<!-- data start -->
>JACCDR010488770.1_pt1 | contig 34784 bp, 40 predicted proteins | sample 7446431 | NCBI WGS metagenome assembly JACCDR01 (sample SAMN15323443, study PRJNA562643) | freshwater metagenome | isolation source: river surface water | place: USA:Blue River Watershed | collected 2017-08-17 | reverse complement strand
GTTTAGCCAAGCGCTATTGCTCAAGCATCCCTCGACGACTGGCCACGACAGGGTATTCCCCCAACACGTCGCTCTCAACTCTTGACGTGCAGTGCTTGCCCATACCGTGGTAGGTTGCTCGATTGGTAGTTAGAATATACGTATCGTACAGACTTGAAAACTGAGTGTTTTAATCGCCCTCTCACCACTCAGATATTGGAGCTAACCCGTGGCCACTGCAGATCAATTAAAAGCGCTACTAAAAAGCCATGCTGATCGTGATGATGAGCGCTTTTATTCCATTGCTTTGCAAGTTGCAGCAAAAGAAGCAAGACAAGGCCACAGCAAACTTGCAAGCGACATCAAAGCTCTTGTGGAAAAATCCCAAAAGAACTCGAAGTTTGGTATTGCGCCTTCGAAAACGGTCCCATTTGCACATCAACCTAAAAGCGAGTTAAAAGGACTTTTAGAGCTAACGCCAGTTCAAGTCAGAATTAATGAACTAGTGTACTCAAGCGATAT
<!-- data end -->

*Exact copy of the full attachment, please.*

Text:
>JACCDR010488770.1_pt1 | contig 34784 bp, 40 predicted proteins | sample 7446431 | NCBI WGS metagenome assembly JACCDR01 (sample SAMN15323443, study PRJNA562643) | freshwater metagenome | isolation source: river surface water | place: USA:Blue River Watershed | collected 2017-08-17 | reverse complement strand
GTTTAGCCAAGCGCTATTGCTCAAGCATCCCTCGACGACTGGCCACGACAGGGTATTCCCCCAACACGTCGCTCTCAACTCTTGACGTGCAGTGCTTGCCCATACCGTGGTAGGTTGCTCGATTGGTAGTTAGAATATACGTATCGTACAGACTTGAAAACTGAGTGTTTTAATCGCCCTCTCACCACTCAGATATTGGAGCTAACCCGTGGCCACTGCAGATCAATTAAAAGCGCTACTAAAAAGCCATGCTGATCGTGATGATGAGCGCTTTTATTCCATTGCTTTGCAAGTTGCAGCAAAAGAAGCAAGACAAGGCCACAGCAAACTTGCAAGCGACATCAAAGCTCTTGTGGAAAAATCCCAAAAGAACTCGAAGTTTGGTATTGCGCCTTCGAAAACGGTCCCATTTGCACATCAACCTAAAAGCGAGTTAAAAGGACTTTTAGAGCTAACGCCAGTTCAAGTCAGAATTAATGAACTAGTGTACTCAAGCGATAT